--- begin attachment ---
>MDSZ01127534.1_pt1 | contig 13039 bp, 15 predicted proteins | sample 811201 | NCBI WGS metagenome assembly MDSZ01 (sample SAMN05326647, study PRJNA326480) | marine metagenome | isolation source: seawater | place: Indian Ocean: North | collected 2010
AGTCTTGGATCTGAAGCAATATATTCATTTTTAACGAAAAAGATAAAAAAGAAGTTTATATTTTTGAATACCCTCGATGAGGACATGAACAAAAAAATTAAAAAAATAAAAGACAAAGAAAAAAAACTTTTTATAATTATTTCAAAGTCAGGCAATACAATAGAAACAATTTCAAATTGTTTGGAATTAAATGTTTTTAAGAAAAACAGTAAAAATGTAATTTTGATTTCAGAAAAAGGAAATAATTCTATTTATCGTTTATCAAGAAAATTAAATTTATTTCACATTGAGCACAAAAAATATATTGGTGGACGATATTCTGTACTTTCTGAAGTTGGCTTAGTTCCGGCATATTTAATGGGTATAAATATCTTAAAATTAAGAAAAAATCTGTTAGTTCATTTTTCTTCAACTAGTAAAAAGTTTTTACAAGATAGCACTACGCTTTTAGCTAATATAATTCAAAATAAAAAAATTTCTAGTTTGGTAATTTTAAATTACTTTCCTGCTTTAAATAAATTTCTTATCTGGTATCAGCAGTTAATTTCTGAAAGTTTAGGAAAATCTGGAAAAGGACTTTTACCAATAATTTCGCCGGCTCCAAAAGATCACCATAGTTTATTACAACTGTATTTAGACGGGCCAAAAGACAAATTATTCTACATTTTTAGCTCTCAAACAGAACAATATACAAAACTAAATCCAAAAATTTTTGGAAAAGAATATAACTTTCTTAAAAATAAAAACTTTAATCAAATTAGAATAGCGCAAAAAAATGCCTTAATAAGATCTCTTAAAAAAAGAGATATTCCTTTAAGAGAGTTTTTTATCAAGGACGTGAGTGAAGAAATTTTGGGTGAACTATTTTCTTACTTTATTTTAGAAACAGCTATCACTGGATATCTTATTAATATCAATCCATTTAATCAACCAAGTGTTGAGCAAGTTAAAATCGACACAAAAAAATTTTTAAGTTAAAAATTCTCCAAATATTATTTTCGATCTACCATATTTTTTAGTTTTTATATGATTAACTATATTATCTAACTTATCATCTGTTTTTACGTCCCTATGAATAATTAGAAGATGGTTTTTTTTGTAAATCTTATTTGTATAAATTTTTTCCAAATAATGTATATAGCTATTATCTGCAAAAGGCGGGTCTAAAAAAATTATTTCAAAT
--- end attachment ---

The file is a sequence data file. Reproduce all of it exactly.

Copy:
>MDSZ01127534.1_pt1 | contig 13039 bp, 15 predicted proteins | sample 811201 | NCBI WGS metagenome assembly MDSZ01 (sample SAMN05326647, study PRJNA326480) | marine metagenome | isolation source: seawater | place: Indian Ocean: North | collected 2010
AGTCTTGGATCTGAAGCAATATATTCATTTTTAACGAAAAAGATAAAAAAGAAGTTTATATTTTTGAATACCCTCGATGAGGACATGAACAAAAAAATTAAAAAAATAAAAGACAAAGAAAAAAAACTTTTTATAATTATTTCAAAGTCAGGCAATACAATAGAAACAATTTCAAATTGTTTGGAATTAAATGTTTTTAAGAAAAACAGTAAAAATGTAATTTTGATTTCAGAAAAAGGAAATAATTCTATTTATCGTTTATCAAGAAAATTAAATTTATTTCACATTGAGCACAAAAAATATATTGGTGGACGATATTCTGTACTTTCTGAAGTTGGCTTAGTTCCGGCATATTTAATGGGTATAAATATCTTAAAATTAAGAAAAAATCTGTTAGTTCATTTTTCTTCAACTAGTAAAAAGTTTTTACAAGATAGCACTACGCTTTTAGCTAATATAATTCAAAATAAAAAAATTTCTAGTTTGGTAATTTTAAATTACTTTCCTGCTTTAAATAAATTTCTTATCTGGTATCAGCAGTTAATTTCTGAAAGTTTAGGAAAATCTGGAAAAGGACTTTTACCAATAATTTCGCCGGCTCCAAAAGATCACCATAGTTTATTACAACTGTATTTAGACGGGCCAAAAGACAAATTATTCTACATTTTTAGCTCTCAAACAGAACAATATACAAAACTAAATCCAAAAATTTTTGGAAAAGAATATAACTTTCTTAAAAATAAAAACTTTAATCAAATTAGAATAGCGCAAAAAAATGCCTTAATAAGATCTCTTAAAAAAAGAGATATTCCTTTAAGAGAGTTTTTTATCAAGGACGTGAGTGAAGAAATTTTGGGTGAACTATTTTCTTACTTTATTTTAGAAACAGCTATCACTGGATATCTTATTAATATCAATCCATTTAATCAACCAAGTGTTGAGCAAGTTAAAATCGACACAAAAAAATTTTTAAGTTAAAAATTCTCCAAATATTATTTTCGATCTACCATATTTTTTAGTTTTTATATGATTAACTATATTATCTAACTTATCATCTGTTTTTACGTCCCTATGAATAATTAGAAGATGGTTTTTTTTGTAAATCTTATTTGTATAAATTTTTTCCAAATAATGTATATAGCTATTATCTGCAAAAGGCGGGTCTAAAAAAATTATTTCAAAT